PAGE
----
US consumer confidence rises in May after three months of declines

WASHINGTON — US consumer confidence rose in May after three straight months of declines, although Americans remain concerned about inflation and interest rates.

The Conference Board, an industry research group, said Tuesday that its consumer confidence index rose to 102 in May from 97.5 in April. Analysts had expected the index to fall again.

The index measures both America's assessment of current economic conditions and their prospects for the next six months.

The measure of Americans' short-term expectations for income, business and the labor market rose this month to 74.6 from a dismal 68.8 in April. A reading below 80 may indicate a possible recession in the near future.

Consumer expectations about a recession in the coming year rose again in May, but are still well below their peak in May 2023. More than two-thirds of survey respondents said they believe a recession is “somewhat” or “very” probably in the US. the next 12 months. That contrasts with the Conference Board's survey of CEOs, only about a third of whom foresee a recession in the next 12 to 18 months.

The number of respondents who said they planned to buy a car rose slightly for the second month in a row, and those who said they planned to buy a major appliance rose for the first time in months, the board said.

Consumers who indicated they wanted to buy a home remained at the lowest level since August 2012. Sales of existing homes fell in April as high mortgage rates and rising prices discouraged potential buyers.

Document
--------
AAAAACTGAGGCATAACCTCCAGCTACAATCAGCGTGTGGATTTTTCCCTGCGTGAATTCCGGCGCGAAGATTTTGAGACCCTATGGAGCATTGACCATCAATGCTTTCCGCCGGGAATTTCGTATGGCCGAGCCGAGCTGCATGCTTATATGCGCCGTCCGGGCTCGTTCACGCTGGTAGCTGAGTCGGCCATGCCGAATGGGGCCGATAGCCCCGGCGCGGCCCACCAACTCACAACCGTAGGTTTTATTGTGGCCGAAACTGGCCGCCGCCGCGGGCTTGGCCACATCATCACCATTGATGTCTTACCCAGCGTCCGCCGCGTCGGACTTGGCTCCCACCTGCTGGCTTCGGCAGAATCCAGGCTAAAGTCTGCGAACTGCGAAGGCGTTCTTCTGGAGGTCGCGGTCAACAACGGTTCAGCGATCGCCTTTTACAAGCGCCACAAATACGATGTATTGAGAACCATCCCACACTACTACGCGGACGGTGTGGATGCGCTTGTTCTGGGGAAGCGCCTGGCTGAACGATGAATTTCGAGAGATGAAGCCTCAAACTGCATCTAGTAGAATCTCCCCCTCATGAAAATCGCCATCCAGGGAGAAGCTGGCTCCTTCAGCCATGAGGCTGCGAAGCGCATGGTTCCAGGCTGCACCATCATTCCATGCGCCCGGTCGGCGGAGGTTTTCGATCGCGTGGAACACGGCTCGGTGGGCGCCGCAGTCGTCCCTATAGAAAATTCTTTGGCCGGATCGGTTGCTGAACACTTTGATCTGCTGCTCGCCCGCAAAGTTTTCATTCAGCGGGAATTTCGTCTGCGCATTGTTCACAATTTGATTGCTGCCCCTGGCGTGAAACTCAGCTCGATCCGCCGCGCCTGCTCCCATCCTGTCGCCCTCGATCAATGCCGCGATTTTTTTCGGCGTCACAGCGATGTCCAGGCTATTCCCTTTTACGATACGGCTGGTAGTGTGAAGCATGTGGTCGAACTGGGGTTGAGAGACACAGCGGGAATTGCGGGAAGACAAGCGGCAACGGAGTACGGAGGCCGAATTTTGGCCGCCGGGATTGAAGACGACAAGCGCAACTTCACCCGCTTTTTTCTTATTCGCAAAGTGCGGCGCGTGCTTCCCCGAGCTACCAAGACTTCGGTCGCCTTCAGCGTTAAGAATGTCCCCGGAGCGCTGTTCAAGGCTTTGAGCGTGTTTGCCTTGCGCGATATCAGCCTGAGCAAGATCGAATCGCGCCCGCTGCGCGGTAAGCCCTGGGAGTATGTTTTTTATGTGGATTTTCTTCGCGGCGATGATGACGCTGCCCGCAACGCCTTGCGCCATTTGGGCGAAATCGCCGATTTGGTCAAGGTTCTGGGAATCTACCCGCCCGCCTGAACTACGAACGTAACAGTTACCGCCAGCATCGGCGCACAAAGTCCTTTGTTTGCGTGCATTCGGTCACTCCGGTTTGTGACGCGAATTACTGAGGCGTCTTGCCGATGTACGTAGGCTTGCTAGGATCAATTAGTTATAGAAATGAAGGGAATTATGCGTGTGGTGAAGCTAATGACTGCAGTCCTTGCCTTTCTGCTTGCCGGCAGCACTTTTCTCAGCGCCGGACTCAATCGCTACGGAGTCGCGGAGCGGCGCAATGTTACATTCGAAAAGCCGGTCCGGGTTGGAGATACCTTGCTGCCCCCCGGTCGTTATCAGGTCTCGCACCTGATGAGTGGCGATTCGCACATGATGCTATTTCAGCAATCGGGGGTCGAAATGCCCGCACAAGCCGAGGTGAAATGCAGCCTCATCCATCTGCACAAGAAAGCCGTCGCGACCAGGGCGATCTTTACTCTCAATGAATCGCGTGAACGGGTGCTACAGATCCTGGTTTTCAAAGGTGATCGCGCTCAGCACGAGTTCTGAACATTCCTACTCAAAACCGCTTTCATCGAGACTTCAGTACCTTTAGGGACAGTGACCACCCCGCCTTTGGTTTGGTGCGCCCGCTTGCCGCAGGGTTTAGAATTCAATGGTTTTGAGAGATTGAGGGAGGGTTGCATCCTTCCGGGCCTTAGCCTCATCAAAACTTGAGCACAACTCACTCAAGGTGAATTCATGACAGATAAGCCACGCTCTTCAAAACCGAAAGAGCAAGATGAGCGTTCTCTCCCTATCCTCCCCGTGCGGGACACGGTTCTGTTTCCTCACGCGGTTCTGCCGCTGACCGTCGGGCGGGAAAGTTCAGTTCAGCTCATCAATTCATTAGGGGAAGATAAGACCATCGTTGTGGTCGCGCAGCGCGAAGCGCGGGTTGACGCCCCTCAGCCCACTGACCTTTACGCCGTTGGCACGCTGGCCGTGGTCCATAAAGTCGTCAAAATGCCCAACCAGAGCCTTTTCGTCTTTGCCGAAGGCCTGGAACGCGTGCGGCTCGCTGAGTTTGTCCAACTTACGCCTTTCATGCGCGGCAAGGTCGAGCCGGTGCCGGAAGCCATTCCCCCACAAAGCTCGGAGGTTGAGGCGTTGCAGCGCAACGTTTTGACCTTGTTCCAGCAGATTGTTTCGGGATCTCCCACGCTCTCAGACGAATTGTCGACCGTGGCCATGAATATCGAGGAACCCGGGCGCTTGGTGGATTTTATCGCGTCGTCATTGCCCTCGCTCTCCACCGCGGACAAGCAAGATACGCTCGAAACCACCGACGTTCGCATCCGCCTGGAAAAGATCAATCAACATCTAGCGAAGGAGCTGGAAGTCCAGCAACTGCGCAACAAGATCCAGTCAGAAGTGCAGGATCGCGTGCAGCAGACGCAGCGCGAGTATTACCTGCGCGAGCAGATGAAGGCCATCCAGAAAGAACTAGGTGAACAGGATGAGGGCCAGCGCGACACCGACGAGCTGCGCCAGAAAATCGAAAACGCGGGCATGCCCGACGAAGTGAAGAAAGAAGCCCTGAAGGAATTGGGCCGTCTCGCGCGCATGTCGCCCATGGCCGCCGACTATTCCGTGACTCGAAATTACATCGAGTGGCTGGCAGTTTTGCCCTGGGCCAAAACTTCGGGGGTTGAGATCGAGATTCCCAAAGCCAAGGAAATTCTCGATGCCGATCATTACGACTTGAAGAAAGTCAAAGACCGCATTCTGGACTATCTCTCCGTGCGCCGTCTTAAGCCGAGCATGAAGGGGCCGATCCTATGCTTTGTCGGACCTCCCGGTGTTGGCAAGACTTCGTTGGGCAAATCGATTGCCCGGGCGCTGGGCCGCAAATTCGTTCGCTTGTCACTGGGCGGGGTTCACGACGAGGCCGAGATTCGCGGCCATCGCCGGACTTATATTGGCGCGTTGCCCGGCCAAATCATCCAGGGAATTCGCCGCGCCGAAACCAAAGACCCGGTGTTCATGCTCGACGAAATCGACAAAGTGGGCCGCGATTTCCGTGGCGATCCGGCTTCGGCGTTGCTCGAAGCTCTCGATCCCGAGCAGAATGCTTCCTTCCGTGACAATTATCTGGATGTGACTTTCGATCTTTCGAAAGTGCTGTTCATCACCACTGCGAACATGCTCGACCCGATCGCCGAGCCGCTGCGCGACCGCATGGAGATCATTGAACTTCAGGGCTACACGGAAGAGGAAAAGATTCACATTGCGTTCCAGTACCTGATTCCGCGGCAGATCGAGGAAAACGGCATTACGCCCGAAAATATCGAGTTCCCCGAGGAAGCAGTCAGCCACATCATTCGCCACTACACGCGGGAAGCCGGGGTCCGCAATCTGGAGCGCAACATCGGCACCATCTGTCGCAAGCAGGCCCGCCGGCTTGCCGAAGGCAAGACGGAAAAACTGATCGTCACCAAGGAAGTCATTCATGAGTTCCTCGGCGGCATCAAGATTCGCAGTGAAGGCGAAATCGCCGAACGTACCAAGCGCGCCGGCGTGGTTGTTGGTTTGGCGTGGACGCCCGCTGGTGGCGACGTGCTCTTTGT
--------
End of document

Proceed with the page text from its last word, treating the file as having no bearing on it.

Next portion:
Consumers' assessment of current conditions increased from 140.6 in April to 143.1 in May.

Most economic indicators show that the US economy is in good shape by historical standards, although there are some signs that it is cooling.

The country's economy slowed sharply in the first quarter to 1.6% annualized despite high interest rates, compared with solid growth of 3.4% in the last three months of 2023.

Retail sales were flat in April after rising 0.6% in March as prices remained high and high interest rates made shoppers hesitant to make purchases on credit cards.

Reflecting their more cautious spending in the face of inflation, some major retailers are offering discounts this summer. The latest quarterly figures from major retailers show that although consumers have not stopped spending, they are becoming more price-conscious and choosy.

The board's survey also showed that consumer confidence in the labor market improved in May, despite a slowdown in hiring a month earlier.

The labor market continues to generate jobs, albeit not at the breakneck pace seen during the recovery from the pandemic. U.S. employers added 175,000 jobs in April, fewer than economists expected and down from 315,000 in March. Although the unemployment rate rose to 3.9%, it was the 27th month in a row that unemployment was below 4%, the longest stretch since the 1960s.

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